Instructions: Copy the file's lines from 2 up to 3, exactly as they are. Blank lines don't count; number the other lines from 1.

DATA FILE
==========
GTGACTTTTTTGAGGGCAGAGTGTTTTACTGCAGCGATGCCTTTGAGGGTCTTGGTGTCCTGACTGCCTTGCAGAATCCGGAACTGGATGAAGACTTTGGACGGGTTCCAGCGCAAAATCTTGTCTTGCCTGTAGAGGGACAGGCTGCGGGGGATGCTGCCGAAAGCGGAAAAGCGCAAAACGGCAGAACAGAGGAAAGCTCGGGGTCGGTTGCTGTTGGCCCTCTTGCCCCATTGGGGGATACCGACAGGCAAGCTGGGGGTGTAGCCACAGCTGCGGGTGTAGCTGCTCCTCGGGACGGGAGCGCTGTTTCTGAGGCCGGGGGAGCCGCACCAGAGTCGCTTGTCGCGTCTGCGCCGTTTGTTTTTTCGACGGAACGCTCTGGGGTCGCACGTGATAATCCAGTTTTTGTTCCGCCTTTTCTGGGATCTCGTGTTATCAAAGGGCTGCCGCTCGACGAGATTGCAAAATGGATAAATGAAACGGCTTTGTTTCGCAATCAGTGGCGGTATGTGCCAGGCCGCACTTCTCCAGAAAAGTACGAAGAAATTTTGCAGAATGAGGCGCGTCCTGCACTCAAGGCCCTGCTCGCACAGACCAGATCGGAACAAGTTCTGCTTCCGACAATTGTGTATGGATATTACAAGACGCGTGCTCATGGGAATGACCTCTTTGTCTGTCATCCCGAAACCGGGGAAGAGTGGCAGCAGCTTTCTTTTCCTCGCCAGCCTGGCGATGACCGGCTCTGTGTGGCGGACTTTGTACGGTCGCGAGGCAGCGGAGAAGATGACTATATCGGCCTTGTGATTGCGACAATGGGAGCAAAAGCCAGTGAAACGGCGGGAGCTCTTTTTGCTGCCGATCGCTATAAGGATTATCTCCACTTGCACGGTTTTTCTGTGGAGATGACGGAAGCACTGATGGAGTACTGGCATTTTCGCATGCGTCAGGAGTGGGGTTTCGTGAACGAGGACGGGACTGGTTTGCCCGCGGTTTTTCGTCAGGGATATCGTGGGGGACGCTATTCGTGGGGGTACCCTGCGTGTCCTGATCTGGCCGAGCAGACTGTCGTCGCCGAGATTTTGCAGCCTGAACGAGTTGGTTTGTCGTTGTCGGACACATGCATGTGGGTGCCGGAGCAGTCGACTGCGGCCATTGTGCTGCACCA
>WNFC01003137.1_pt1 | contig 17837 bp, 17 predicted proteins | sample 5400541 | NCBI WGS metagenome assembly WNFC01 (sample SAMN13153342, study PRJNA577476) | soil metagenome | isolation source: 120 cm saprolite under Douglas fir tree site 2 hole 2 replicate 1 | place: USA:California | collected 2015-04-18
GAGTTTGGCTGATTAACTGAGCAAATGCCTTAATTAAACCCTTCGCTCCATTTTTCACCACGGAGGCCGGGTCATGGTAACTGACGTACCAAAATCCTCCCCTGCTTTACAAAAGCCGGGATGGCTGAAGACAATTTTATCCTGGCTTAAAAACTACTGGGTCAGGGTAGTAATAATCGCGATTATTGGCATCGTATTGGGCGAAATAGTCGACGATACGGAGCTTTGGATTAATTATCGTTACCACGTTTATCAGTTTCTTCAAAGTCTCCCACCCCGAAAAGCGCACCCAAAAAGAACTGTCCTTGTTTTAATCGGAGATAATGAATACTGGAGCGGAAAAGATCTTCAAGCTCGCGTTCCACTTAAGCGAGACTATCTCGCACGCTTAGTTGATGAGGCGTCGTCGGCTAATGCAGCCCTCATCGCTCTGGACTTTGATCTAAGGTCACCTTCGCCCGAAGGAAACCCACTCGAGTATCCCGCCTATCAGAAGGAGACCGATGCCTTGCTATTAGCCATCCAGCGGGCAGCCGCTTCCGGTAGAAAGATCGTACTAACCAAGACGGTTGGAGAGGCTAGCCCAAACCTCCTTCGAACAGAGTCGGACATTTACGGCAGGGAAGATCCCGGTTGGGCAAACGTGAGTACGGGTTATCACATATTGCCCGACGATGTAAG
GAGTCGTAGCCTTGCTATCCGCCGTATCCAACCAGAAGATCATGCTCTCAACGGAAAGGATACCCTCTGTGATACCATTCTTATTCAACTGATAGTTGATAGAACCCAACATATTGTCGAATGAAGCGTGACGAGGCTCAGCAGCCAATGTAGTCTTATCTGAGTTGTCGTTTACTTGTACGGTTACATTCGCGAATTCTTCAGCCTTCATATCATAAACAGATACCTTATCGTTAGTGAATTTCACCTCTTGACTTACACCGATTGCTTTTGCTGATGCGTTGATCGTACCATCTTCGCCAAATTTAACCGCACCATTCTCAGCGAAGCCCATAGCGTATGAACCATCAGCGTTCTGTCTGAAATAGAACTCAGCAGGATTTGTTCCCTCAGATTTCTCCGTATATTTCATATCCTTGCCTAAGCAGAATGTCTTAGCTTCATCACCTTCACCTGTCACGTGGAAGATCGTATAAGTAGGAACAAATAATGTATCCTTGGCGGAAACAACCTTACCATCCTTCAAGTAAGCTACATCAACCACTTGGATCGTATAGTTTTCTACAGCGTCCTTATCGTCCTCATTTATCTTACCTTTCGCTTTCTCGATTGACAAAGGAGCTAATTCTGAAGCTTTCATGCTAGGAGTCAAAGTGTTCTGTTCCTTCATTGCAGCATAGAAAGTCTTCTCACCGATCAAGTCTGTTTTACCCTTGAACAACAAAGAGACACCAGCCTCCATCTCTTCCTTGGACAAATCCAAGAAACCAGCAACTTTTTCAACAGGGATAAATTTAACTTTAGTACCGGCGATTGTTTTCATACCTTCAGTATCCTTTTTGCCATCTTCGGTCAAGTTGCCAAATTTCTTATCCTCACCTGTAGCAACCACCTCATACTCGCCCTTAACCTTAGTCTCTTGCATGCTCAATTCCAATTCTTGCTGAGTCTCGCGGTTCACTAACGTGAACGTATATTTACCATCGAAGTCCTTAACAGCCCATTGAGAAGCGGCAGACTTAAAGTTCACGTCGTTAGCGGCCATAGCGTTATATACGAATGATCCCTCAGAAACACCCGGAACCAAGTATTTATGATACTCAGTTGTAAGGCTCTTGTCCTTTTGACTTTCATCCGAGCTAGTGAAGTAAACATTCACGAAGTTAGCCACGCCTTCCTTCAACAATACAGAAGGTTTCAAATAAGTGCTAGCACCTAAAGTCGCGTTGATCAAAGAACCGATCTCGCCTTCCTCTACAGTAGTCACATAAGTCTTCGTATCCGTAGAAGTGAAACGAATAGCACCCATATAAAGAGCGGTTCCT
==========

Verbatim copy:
>WNFC01003137.1_pt1 | contig 17837 bp, 17 predicted proteins | sample 5400541 | NCBI WGS metagenome assembly WNFC01 (sample SAMN13153342, study PRJNA577476) | soil metagenome | isolation source: 120 cm saprolite under Douglas fir tree site 2 hole 2 replicate 1 | place: USA:California | collected 2015-04-18
GAGTTTGGCTGATTAACTGAGCAAATGCCTTAATTAAACCCTTCGCTCCATTTTTCACCACGGAGGCCGGGTCATGGTAACTGACGTACCAAAATCCTCCCCTGCTTTACAAAAGCCGGGATGGCTGAAGACAATTTTATCCTGGCTTAAAAACTACTGGGTCAGGGTAGTAATAATCGCGATTATTGGCATCGTATTGGGCGAAATAGTCGACGATACGGAGCTTTGGATTAATTATCGTTACCACGTTTATCAGTTTCTTCAAAGTCTCCCACCCCGAAAAGCGCACCCAAAAAGAACTGTCCTTGTTTTAATCGGAGATAATGAATACTGGAGCGGAAAAGATCTTCAAGCTCGCGTTCCACTTAAGCGAGACTATCTCGCACGCTTAGTTGATGAGGCGTCGTCGGCTAATGCAGCCCTCATCGCTCTGGACTTTGATCTAAGGTCACCTTCGCCCGAAGGAAACCCACTCGAGTATCCCGCCTATCAGAAGGAGACCGATGCCTTGCTATTAGCCATCCAGCGGGCAGCCGCTTCCGGTAGAAAGATCGTACTAACCAAGACGGTTGGAGAGGCTAGCCCAAACCTCCTTCGAACAGAGTCGGACATTTACGGCAGGGAAGATCCCGGTTGGGCAAACGTGAGTACGGGTTATCACATATTGCCCGACGATGTAAG